In the Southbank green room, Marr loudly protested, while literally jumping up and down on one spot, that he had said on “hundreds of occasions” that he accepted that Pell did not know of Ridsdale’s offending when they shared accommodation in Ballarat East for a year. The following Monday, Marr sent me an email in which he wrote:
On Sunday before Insiders, while I was giving you a rich and full account of what a weird shit I think you are, I told you I have defended Pell on this point for years. Your disbelief was total. You insisted I was attacking the man. You demanded proof. Well here I am, for instance, on The World Today on 23 September 2013 …
It is true that on ABC Radio’s The World Today on September 23, 2013, Marr said that he accepted “entirely that Pell was unaware of Ridsdale’s activities at the time they shared the presbytery”. Sure, Marr made one statement to this effect—but not “hundreds” as he later maintained. And he did not make this point in The Prince (published in October 2013)—which will live on in print, in contradiction to one interview on a low-ranking midday radio program which disappeared with little, if any, attention.
The line “I noticed nothing” is very similar to the line “I know nothing” of the Sergeant Schultz character in the Hogan’s Heroes situation comedy. Readers of The Prince, as likely as not, would have taken Marr’s reference to Pell having “noticed nothing” as a pointer to what is frequently termed the “Sergeant Schultz defence”—with the implication that Pell did know something about Ridsdale.
Moreover, Marr made no mention of Bongiorno in The Prince—despite the fact that Bongiorno was on the record as declaring that he did not know anything about the fact that Ridsdale was a paedophile when they shared accommodation in Warrnambool. Clearly Marr had one rule for the conservative Catholic Pell and another rule for the liberal Catholic Bongiorno. Whatever Marr believed when he appeared on The World Today in September 2013, it did not find its way into the original issue of The Prince or its reprints.
David Marr and myself were on Insiders once more on July 9, 2017—shortly after Pell had been charged by Victoria Police with historical child sexual abuse. At the time Victoria Police had not advised as to how many charges Pell would face concerning an unspecified number of complainants. But Marr professed to know. Let’s go to the transcript—which commences with one Pell-antagonist (presenter Barrie Cassidy) talking to another (Marr):
Cassidy: David, how do you understand that this will proceed from here?
Marr: Well, um, there’s a lot of rhetoric around about how difficult it will be for this man to have a fair trial. And, without paying sufficient attention to what’s been done to protect his position—I mean, last week he was charged and in an almost unique move, Victorian Police did not say what the charges were … [But we know they are] multiple historical sexual assault offences involving multiple complainants. Now the usual way in which trials of this kind then proceed is for there to be separate trials for each complaint. And in Victoria, the usual way for those series of trials to proceed is that none can be reported until the final one is resolved.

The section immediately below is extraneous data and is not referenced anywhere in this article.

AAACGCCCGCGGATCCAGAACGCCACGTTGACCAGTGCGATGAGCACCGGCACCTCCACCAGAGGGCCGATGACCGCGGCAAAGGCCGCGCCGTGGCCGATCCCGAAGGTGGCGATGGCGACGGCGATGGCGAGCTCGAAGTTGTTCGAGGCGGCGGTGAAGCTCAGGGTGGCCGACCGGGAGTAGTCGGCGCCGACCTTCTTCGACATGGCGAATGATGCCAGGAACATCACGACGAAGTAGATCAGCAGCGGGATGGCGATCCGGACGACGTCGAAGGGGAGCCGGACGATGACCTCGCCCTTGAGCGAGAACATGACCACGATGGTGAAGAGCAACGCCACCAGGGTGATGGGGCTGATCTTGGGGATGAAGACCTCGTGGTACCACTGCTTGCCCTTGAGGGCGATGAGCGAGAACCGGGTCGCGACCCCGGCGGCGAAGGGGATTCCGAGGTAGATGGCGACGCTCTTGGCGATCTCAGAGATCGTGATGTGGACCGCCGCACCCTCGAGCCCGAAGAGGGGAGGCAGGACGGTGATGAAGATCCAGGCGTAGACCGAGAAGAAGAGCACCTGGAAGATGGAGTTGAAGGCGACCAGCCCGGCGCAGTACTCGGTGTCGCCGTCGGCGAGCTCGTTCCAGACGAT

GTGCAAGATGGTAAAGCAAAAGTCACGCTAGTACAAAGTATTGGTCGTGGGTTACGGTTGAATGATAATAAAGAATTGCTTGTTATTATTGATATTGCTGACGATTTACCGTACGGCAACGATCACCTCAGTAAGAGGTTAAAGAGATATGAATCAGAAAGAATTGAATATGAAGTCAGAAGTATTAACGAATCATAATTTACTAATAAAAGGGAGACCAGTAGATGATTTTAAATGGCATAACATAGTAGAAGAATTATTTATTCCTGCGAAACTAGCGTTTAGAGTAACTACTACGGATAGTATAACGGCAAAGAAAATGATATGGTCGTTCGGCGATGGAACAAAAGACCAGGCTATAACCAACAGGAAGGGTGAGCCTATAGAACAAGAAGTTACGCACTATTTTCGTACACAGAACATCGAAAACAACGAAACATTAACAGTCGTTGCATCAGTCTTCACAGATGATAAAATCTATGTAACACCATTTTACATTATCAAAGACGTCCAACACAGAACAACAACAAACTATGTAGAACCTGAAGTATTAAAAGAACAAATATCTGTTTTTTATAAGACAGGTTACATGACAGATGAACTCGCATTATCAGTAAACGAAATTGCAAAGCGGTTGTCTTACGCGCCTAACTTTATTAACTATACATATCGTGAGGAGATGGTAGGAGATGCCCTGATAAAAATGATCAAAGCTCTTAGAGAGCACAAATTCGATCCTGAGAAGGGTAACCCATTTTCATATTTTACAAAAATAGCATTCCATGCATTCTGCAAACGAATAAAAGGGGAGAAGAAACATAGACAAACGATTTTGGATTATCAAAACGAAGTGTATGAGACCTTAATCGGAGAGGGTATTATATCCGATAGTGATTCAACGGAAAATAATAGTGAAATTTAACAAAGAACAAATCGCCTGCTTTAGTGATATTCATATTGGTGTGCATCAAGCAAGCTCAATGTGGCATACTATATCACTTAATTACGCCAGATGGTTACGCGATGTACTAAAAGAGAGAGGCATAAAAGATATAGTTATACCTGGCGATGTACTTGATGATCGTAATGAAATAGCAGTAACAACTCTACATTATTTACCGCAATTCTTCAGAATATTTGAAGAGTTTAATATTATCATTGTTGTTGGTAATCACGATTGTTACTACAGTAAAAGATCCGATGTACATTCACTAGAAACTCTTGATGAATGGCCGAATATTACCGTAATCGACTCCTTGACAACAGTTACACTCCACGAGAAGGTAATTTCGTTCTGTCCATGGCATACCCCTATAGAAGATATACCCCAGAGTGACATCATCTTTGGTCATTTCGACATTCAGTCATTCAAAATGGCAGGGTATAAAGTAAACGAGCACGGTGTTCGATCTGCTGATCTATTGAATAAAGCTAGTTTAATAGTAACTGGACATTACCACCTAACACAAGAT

Cassidy: Because one might impact on the other?
Marr: Because one would impact on the other. So, you could have a big trial which would be reported, or you would have a series of trials that could not be reported.
Henderson: Well they’re now—
Marr: No, just a second Gerard. So, it is highly likely that though these trials won’t be called secret trials, they won’t be held in camera. But it is highly likely that the public will know nothing of what he’s accused of, or the results of any of these trials, for perhaps four or five years.
Henderson: Well David, you don’t know that. You have no idea.
Marr: Well I’m, I’m only going—
Henderson: You don’t know …
Marr was engaged in wish fulfilment during his Insiders’ prophecy. Pell faced just one trial (which included a re-trial)—not a series of trials. And the whole case from the commencement of the first trial to the High Court decision took around nineteen months—not four or five years.
Pell’s conviction was made public on February 26, 2019. Soon after, Marr concluded an article in the Guardian titled, “Brutal and dogmatic George Pell waged war on sex—even as he abused children” with this gloating comment: “The world can now know that a little over 20 years ago, in Pell’s first months as archbishop of Melbourne, this scourge of sex was forcing choirboys to suck his penis.”
At 6 p.m. that night, Marr appeared in a panel discussion on the ABC’s The Drum. In spite of the fact that Marr is a trained lawyer and well aware of a convicted person’s right of appeal, he essentially told Pell’s supporters to accept the verdict and be quiet. Having criticised Andrew Bolt, Frank Brennan and Greg Craven (none of whom were on the panel), Marr declared:
a jury has decided that the highest ranking member of the Catholic Church ever has been guilty of these offences and he goes to jail tomorrow. And I think it is time, in looking at this horrible tragedy, to respect the victim, I think it is time, finally, to live up to the rhetoric of the Church about its great affection and respect for victims. This is the time.